Physics Envy

Economists have long sought to identify a deterministic “natural law” of markets in the same way that physicists have discovered natural laws such as gravity and electromagnetism. This is sometimes referred to as “physics envy”. If economists could identify a deterministic natural law of markets then we would be able to make useful and accurate predictions. Sadly no such law exists. Human actions are not governed by simple predictable laws.

The great American physicist Richard Feynman once joked, “Imagine how much harder physics would be if electrons had feelings!” Or as Newton put it: “I can calculate the motions of the heavenly bodies, but not the madness of people.”

The next best thing to a natural law is a well-tested theory. Theories can be tested by building models based on the assumptions of the theory. No theory will be perfect, as it is a simplification of reality, but insight can often be drawn from it. However, what often happens when a model becomes popular is that practitioners forget the limitations of the assumptions of these models.

Indeed, the theory and models used by investment banks to create baskets of subprime bonds (that rating agencies were happy to rate as AAA) relied on the assumption that house prices would not fall.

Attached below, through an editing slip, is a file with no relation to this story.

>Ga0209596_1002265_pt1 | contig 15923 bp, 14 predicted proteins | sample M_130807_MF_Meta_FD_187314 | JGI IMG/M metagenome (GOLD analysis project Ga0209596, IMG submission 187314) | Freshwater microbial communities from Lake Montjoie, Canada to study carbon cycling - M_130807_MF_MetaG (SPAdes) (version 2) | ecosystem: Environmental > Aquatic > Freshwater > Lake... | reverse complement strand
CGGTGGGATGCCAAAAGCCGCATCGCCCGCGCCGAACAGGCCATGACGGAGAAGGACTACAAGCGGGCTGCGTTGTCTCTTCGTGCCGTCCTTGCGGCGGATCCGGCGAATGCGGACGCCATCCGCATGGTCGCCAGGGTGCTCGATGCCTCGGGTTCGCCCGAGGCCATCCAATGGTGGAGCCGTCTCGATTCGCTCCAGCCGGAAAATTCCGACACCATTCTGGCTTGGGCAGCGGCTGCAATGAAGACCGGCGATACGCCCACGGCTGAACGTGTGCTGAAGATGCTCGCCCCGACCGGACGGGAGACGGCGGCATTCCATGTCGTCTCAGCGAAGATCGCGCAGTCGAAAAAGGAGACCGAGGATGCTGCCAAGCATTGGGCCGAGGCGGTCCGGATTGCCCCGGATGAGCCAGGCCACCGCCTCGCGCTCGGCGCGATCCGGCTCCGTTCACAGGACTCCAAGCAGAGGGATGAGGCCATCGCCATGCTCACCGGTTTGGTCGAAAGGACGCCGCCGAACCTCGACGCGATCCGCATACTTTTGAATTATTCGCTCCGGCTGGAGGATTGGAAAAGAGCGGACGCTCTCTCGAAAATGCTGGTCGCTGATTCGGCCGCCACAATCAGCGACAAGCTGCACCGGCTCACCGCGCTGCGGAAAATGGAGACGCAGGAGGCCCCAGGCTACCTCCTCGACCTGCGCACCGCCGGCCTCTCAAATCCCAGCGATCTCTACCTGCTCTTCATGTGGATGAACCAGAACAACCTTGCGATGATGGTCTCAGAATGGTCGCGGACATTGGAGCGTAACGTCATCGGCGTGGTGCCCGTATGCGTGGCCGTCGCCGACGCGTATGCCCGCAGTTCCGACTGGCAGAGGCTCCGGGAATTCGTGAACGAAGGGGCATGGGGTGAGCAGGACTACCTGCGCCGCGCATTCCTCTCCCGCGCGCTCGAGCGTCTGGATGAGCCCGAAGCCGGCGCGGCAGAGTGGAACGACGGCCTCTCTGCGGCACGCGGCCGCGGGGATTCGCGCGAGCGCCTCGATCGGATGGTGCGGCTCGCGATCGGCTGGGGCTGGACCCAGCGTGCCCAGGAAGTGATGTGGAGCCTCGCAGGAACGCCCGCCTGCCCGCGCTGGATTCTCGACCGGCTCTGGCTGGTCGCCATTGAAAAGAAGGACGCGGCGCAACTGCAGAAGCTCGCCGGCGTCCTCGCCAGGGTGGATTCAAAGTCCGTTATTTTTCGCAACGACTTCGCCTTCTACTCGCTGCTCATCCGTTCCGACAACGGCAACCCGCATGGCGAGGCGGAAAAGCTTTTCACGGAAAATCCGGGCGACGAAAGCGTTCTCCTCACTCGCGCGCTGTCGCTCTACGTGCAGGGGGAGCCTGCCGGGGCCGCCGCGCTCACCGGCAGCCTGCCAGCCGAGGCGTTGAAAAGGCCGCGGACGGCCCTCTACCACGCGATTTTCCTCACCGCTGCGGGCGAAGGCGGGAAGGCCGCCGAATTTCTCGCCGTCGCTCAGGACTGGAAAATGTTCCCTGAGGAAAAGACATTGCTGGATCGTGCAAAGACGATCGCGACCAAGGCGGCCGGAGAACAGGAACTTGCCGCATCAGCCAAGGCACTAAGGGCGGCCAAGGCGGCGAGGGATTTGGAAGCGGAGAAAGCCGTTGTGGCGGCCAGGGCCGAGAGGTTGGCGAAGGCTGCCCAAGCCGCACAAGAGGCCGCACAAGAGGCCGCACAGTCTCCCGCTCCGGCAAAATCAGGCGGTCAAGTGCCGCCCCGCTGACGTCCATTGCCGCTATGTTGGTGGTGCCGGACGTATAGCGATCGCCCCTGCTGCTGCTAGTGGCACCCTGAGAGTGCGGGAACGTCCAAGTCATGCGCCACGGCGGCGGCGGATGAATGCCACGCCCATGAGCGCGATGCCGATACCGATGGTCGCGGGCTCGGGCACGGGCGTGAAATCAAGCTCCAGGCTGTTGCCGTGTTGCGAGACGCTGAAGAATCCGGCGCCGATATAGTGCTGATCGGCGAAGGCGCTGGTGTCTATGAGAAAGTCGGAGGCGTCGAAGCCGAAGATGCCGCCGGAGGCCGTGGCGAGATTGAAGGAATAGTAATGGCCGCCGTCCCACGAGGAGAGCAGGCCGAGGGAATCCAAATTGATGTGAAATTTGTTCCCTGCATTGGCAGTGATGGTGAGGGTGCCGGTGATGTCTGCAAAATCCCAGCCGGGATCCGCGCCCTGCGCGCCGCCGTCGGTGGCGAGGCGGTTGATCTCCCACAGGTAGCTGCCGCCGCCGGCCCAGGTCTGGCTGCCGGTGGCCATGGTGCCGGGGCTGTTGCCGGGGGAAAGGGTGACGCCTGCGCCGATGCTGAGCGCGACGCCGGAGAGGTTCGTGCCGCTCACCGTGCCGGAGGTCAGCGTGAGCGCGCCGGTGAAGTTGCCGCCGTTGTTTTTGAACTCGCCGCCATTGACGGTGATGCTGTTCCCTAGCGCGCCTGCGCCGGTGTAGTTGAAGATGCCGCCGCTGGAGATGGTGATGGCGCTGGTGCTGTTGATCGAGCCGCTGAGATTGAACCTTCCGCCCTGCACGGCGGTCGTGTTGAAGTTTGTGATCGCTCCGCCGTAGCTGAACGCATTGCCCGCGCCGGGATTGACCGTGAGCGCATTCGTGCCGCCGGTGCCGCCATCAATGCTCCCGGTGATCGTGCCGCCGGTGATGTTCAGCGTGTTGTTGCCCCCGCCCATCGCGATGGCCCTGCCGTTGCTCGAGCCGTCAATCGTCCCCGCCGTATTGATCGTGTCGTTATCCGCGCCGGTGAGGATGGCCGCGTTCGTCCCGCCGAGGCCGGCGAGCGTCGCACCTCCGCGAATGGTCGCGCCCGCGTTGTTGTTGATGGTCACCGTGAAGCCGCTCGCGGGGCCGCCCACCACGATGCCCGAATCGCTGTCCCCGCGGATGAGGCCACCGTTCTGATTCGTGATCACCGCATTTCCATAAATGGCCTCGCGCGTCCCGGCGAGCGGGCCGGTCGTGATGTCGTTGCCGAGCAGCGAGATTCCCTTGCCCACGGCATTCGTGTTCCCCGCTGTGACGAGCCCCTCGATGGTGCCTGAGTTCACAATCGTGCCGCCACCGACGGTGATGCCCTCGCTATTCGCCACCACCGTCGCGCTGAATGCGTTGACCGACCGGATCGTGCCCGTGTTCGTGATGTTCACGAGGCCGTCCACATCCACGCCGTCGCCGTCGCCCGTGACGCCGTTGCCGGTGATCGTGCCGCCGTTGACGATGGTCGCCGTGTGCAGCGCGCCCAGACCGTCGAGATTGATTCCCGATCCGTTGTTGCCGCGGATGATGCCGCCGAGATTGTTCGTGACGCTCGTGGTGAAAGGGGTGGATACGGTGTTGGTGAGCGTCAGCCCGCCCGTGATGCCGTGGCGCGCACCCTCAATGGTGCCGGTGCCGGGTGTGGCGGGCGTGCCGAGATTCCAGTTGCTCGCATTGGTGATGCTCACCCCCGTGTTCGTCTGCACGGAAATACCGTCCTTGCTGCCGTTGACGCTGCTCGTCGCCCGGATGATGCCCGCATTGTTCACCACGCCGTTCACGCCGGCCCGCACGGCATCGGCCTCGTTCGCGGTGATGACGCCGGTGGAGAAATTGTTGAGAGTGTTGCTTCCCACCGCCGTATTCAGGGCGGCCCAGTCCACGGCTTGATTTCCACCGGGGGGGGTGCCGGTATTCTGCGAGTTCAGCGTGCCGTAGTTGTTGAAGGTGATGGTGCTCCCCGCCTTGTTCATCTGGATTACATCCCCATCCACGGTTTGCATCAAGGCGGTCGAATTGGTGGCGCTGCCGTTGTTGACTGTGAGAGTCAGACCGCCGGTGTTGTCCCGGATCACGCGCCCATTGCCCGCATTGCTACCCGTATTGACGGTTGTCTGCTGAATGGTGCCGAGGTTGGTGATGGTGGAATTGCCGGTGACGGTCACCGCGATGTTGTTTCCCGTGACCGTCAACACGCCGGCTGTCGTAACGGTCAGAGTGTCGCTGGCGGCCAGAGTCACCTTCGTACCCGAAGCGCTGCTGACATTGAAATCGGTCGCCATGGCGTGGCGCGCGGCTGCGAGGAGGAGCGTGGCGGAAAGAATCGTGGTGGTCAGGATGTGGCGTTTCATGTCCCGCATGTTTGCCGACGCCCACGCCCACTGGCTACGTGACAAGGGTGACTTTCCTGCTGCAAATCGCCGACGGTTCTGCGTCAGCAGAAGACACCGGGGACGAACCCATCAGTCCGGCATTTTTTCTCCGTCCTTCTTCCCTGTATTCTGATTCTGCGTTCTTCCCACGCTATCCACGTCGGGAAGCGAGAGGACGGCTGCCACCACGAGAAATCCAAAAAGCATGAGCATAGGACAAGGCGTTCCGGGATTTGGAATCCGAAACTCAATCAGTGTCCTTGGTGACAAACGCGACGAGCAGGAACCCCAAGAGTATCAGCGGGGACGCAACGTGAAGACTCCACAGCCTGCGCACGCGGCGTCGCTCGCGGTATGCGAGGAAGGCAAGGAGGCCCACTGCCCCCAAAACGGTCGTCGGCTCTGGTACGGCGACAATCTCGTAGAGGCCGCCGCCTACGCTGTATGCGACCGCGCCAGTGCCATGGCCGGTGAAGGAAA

The theory that is most prevalent in financial markets is the Efficient Market Hypothesis. It’s a wonderful theory and model, but it is a long way from being a true, deterministic, scientific, physical law like Einstein’s theory of relativity. One of the key assumptions behind efficient markets is that all agents/investors behave rationally. That seems like a poor assumption, as the work of Daniel Kahneman, Amos Tversky, Dan Ariely and Daniel Simons (to name a few) have shown. Humans are far from being rational. Human decisions are more emotional than rational. This causes us all to exhibit biases in our thinking that are very different from what a hypothetical, purely rational human would decide. Psychologists have identified over 150 of these biases, and investors, professional or otherwise, are not immune.